I don't see any statement about stealing MP3s to share, ignoring copyright claims by artists, or copying personally purchased music into the service. Those things would surely be illegal, and perhaps that is in the evidence somewhere and just didn't make the summary.

Comment: Re:Not guaranteed memory problems (Score 1) 187

by s.petry (#48028117) Attached to: The Odd Effects of Being Struck By Lightning

I appreciate the clarification, and happen to agree that interrogation and clarification is severely lacking in dialogue. That said, statements such as "You appear to have a poor understanding of electricity." are purely speculation and opinion and don't seem to match your claim of tendency and interests. This serves as precisely as an appeal which you claim to ignore.

No harm done to my ego, and hopefully not yours either. I enjoy good dialogue, and try to practice as often as I can (not easy on Slashdot either).

Comment: Re:More eugenics propaganda? (Score 1) 177

by s.petry (#48028033) Attached to: New Research Casts Doubt On the "10,000 Hour Rule" of Expertise

So you say that everybody can pick up a skill equally? Look around you, talent is not equally distributed.

"Yes", followed by "There is no evidence that the bias is only, or even measurably, hereditary genetics" (I'll explicitly state "hereditary" since a generic use of "genetics" may be missing the point). The point is, and was, that hereditary genetics is not as big of an impact as economics and social standing. Several sociological experiments were done proving exactly this. In the best experiment, a very young black male was raised in a wealthy English household. Not surprisingly, the black male learned as well as any "white" male and was just as successful as any "white" would have been.

The article hints that it is strongly based on genetics and why should it not be?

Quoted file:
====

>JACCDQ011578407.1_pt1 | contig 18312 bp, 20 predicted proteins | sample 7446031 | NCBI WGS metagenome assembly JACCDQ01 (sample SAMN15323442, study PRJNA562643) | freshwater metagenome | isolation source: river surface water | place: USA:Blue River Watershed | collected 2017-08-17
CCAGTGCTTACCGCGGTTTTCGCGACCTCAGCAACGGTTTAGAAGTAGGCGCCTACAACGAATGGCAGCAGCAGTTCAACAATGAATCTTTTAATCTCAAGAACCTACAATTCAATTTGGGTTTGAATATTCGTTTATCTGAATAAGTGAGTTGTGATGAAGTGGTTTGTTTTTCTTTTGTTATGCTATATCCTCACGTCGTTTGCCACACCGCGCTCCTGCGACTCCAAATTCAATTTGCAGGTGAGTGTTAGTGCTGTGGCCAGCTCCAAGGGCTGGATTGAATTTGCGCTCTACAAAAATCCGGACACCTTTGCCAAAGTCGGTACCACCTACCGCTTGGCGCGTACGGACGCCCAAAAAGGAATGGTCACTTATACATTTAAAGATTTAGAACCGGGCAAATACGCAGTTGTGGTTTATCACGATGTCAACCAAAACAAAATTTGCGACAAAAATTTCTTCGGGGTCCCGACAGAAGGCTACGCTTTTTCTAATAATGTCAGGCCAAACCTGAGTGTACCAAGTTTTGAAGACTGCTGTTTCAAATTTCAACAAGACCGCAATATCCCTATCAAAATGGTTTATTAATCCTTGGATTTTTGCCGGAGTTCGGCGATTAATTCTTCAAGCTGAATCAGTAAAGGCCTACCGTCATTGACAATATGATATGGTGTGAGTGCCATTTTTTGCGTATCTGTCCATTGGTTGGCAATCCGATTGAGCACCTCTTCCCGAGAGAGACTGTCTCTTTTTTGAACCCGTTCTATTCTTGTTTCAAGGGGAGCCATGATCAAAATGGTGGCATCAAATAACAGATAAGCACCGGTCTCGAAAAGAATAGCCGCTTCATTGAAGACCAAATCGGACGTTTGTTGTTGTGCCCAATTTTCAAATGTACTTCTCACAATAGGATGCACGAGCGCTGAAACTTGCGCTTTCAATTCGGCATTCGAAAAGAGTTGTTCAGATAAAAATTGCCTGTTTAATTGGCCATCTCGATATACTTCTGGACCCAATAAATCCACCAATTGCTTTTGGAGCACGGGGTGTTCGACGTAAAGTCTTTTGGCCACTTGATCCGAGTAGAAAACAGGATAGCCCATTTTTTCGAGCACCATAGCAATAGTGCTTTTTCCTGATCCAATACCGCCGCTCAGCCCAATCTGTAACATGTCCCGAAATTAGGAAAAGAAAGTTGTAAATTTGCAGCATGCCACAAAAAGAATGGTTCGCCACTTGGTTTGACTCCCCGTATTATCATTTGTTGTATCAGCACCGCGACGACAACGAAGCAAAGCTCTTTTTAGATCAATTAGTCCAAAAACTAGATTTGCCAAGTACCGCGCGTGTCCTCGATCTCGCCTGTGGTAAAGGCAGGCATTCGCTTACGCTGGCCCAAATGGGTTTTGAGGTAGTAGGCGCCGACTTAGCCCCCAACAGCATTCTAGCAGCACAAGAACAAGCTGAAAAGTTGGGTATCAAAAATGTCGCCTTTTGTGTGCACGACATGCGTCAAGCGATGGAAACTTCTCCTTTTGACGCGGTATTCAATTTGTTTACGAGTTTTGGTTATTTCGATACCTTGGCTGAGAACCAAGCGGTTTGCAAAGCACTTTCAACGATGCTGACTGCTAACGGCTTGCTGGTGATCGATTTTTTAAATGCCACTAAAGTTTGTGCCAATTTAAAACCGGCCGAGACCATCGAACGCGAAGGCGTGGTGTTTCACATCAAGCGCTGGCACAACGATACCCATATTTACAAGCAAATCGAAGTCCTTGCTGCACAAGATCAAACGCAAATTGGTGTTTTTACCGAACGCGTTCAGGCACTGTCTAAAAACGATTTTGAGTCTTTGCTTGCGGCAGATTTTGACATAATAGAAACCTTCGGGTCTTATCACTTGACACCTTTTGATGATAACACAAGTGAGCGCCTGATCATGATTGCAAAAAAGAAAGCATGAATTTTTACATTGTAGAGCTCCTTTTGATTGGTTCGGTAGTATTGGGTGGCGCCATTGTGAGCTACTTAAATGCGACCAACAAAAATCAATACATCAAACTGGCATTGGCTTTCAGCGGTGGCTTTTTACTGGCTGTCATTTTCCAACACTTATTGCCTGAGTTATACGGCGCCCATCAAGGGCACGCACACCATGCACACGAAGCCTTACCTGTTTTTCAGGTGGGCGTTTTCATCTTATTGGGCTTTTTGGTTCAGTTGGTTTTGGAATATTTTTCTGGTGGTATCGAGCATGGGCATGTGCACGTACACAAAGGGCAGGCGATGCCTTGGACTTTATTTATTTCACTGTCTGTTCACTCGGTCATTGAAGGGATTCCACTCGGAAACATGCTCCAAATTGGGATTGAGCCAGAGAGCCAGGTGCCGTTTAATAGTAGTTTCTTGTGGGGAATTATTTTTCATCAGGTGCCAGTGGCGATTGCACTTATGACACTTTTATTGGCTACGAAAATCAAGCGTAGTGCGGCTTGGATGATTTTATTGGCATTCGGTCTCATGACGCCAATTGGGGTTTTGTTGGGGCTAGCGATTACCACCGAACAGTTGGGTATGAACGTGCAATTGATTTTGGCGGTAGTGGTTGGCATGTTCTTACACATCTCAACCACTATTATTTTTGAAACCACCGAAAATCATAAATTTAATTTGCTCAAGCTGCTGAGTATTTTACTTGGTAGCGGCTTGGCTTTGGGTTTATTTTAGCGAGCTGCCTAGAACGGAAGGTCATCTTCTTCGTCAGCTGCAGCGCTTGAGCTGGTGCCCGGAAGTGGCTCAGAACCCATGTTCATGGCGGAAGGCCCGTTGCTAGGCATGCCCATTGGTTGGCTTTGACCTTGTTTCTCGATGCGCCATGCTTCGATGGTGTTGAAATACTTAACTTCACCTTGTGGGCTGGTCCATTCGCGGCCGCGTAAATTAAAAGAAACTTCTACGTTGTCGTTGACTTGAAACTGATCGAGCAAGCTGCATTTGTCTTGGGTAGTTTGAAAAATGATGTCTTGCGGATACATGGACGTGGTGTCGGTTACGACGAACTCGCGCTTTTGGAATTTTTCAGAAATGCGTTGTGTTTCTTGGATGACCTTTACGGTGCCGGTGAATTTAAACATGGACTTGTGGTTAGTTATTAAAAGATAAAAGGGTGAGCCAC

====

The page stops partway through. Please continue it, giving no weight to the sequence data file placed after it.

Because it's not science, it's bigotry. Anyone claiming that hereditary genetics is the main factor with intelligence is just as wrong as Hitler was, though they will probably refuse to see their own biases (speculation I agree, but fair given history).

Claiming that genetics has nothing to do with it is nonsense.

Many problems with capacity to learn are due to stresses after leaving the womb, but we also know that developmental issues can occur in the womb. This obviously indicates that hereditary genetics don't have as much impact as people wish to claim. I would further agree, and stated in my first post, that deformations change the equation.

Genetics is influenced from the time of conception onwards, and if they used this as a measure somehow it's surely not stated or indicated. TFA does however end on the claim that hereditary genetics is the biggest factor, and that should concern people.

Comment: Re:Which users? (Score 3, Interesting) 255

by s.petry (#48027273) Attached to: Microsoft's Asimov System To Monitor Users' Machines In Real Time

One of many reasons I am currently developing internal proxy services is due to Windows 8 constantly phoning home, trying to download games and themes, etc.. We can only block the 3rd party requests, so nothing past Windows 7 will be in a PCI cage any time soon. Further, we have postponed any further 'upgrades'/orders which contain Windows 8 until we can determine how much impact the proxy will have. The proxy surely won't fix issues like this proposal since it will talk to "microsoft.com", so I see many others having to adopt the same plan of action you stated.

Comment: Say what? (Score 1) 100

by s.petry (#48026971) Attached to: Robotic Taster Will Judge 'Real Thai Food'

Gordon Ramsey is not a culinary genius. I think you miss the whole point of the shows if you get that idea. He's a business chef and his goal is to make money, not to make food necessarily taste great. Often times a chef has to cut quality to make a profit, so good and great are two very different things.

It does not take pounds of pepper (implying black pepper) to make something hot. If you would have said "peppers" I'd agree with the you, since the best heat in food comes from various chili peppers. Vegetable heat also seems to be much easier on the stomach. You personally may not like hot food, but many people do. There is no real "normal" when it comes to taste.

I disagree more with the name of the device than the purpose. Consistently measuring heat and acidity is surely something science can do very well. Taste is always subjective, so the machine can not know "delicious". I could surely measure "warm" and "wholly FU$* that is hot!", which I think is a good thing to know.